Translating MathML into Nemeth Braille Code.
ABSTRACT An assistive software application has been created that translates math statements encoded as MathML into Nemeth Braille Code
(NBC). This translation is conducted in two phases, the translation of the MathML elements into NBC, then the implementation
of rules specific to Nemeth Braille that are irrelevant to MathML. All MathML elements holding semantically relevant information
are translated by this program, including the nesting of elements to any level. Some of the syntactical rules inherent to
NBC such as the use of the numeric indicator; additional space characters; and some contractions have also been implemented;
other rules remain to be incorporated. The NBC can be exported in three ways (1) directly to a refreshable Braille device
via a serial connection in real time; (2) saved as a text file then downloaded into a Braille device; and (3) save as a text
file then embossed by a third party application. This application allows a person with no Braille experience to enter a math
equation into any equation editor that can save that statement in the MathML format, and then convert that statement into
Nemeth Braille Code for perusal by the visually impaired.
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ABSTRACT: Visually impaired people are an integral part of the society. However, their disabilities have made them to have less access to computers, the Internet, and high quality educational software than the people with clear vision. Consequently, they have not been able to improve on their own knowledge, and have significant influence and impact on the economic, commercial, and educational ventures in the society. One way to narrow this widening gap and see a reversal of this trend is to develop a system, within their economic reach, and which will empower them to communicate freely and widely using the Internet or any other information infrastructure. Over time, the Braille system has been used by the visually impaired for communication and contact with the outside world. Translation between one language and another, using the Braille coding system, has been limited, problematic, and in many cases, one-directional.This paper describes an Arabic Braille bi-directional and bi-lingual translation/editor system that does not need expensive equipments. With appropriate rule file for any other languages, this system can be generalized to facilitate communication among literate people regardless of their disabilities (visually impaired or sighted), income, languages, and geographical locations.Journal of King Saud University - Computer and Information Sciences. 20:13–29.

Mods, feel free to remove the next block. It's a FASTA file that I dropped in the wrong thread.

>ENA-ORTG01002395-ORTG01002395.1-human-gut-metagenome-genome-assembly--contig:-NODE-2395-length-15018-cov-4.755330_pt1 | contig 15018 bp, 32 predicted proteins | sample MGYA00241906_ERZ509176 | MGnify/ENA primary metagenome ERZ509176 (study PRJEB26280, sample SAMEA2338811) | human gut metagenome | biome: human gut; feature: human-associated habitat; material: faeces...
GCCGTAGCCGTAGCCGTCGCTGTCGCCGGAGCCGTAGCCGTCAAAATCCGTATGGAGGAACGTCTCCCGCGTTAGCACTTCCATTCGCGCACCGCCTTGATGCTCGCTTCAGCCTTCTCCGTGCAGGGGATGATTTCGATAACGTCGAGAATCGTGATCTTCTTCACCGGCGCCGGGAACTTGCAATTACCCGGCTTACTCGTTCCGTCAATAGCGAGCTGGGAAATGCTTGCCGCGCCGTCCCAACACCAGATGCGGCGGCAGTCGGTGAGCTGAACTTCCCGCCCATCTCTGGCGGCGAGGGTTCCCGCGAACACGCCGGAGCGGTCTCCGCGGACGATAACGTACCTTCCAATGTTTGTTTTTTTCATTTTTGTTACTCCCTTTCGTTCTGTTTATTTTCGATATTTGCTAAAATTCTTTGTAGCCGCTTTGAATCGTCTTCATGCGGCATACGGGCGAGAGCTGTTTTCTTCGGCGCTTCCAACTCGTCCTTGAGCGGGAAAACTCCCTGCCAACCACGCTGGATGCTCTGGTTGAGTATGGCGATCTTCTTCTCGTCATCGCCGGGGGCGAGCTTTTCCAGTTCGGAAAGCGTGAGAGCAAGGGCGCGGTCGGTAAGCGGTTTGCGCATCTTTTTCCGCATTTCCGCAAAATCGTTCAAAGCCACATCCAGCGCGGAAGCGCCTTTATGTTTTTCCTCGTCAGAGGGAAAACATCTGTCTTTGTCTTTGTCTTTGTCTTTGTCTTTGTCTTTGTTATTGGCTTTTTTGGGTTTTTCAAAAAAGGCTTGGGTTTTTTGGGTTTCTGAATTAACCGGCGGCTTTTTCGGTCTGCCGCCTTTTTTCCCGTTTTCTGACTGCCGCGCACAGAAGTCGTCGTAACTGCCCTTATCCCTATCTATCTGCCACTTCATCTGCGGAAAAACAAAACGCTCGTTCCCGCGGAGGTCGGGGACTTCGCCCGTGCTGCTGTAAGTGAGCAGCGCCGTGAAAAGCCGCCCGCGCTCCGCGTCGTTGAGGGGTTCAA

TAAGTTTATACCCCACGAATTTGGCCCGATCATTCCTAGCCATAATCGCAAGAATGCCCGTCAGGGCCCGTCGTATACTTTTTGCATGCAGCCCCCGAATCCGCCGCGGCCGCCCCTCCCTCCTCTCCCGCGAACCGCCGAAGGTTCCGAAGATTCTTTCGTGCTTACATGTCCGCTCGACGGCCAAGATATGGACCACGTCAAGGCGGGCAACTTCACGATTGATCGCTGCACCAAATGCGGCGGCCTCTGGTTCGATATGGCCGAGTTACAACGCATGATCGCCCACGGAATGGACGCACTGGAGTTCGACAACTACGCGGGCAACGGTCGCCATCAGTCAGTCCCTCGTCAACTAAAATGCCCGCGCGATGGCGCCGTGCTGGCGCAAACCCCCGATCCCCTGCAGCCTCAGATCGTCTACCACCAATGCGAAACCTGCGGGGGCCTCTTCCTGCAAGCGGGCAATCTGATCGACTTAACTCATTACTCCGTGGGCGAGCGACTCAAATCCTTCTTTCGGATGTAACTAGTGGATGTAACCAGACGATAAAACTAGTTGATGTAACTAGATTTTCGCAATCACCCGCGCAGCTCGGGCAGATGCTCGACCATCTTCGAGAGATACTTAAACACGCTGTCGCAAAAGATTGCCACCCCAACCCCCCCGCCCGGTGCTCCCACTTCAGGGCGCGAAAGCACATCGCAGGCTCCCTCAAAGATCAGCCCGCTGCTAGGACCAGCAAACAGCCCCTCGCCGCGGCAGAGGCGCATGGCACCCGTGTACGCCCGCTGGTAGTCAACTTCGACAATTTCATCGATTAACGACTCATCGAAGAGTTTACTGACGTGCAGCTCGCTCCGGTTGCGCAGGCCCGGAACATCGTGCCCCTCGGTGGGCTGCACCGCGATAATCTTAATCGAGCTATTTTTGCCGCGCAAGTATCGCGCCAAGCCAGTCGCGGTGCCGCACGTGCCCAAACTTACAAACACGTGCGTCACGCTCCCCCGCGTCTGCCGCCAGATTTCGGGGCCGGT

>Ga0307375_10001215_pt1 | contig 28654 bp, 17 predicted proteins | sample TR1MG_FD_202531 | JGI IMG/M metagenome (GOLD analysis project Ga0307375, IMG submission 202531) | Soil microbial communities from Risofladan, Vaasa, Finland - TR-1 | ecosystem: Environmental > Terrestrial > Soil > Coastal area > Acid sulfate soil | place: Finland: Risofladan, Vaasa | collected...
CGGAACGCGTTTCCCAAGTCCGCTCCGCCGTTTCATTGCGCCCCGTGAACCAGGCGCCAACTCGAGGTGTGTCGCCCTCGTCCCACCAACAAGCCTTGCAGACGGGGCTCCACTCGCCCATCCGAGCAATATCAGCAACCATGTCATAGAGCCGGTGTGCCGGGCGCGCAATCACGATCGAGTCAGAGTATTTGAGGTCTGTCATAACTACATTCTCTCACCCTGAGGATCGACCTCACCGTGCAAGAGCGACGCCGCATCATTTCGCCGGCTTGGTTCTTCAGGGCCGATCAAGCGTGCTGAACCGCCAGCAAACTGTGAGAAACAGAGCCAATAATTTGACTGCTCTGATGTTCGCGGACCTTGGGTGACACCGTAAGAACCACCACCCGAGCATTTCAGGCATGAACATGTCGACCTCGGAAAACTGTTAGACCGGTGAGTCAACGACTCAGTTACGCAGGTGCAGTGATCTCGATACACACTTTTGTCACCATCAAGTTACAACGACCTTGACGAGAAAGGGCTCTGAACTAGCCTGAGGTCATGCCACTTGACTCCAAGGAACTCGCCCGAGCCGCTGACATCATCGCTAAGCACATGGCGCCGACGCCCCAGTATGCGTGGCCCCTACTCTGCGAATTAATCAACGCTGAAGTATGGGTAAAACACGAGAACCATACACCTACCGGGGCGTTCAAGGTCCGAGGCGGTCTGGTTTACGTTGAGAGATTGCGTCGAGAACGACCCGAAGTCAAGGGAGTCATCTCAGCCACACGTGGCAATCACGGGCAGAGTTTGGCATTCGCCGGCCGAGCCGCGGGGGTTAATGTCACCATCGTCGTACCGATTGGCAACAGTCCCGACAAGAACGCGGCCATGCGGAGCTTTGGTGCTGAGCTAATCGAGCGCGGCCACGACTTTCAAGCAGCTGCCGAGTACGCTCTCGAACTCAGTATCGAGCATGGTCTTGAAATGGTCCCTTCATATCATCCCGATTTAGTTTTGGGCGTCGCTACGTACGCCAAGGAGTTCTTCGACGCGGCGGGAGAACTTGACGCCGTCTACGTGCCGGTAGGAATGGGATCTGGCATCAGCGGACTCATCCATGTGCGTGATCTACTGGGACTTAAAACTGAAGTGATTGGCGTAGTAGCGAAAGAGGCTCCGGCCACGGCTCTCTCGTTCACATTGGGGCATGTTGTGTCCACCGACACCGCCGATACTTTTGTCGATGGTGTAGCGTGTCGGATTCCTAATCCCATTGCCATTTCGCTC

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ABSTRACT: This paper shows an original research on the teaching of geometry for visually impaired peo-ple. Geometrix, a new dynamic environment specially designed and implemented for this purpose, is detailed as well as a field research conducted with a control group of sighted people and an experimental group of visually impaired people. The results of this research established the hypothesis that the use of dynamic computing environments in the education of visually impaired people can help the development, retention and application of abstract concepts. The commitment to develop an pragmatic and adequate environment in regard to the sui generis characteristics of its users supported the foremost purposes of providing peremptory and auton-omous learning of geometric concepts, as well as providing adequate applications of these con-cepts in teaching and learning processes. The results also showed that Geometrix can help visually impaired people to improve their spatial positions. Comparative analyses on time of acquisition of geometric concepts by visually impaired people have concluded that the environ-ment has a better performance than the traditional teaching in classrooms.
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ABSTRACT: Mathematics accessibility for the blind attracts more and more attention in recent years. It aims to make mathematical documents and information accessible to the blind via computer and Internet. Several projects have made considerable progress in meeting the challenges in mathematics accessibility. One of the remaining challenges is the translation between mathematical formats used by sighted individuals and mathematical Braille codes used by blind individuals. We concentrate on the automatic translation of Chinese mathematical Braille code and develop an automatic translation middleware to implement the inter-translation between Chinese mathematical Braille code and any format of MathML, LaTex and OpenMath using XSLT stylesheets. The automatic translation middleware has higher flexibility, scalability and portability, easy to transplant, modify and upgrade.01/2010;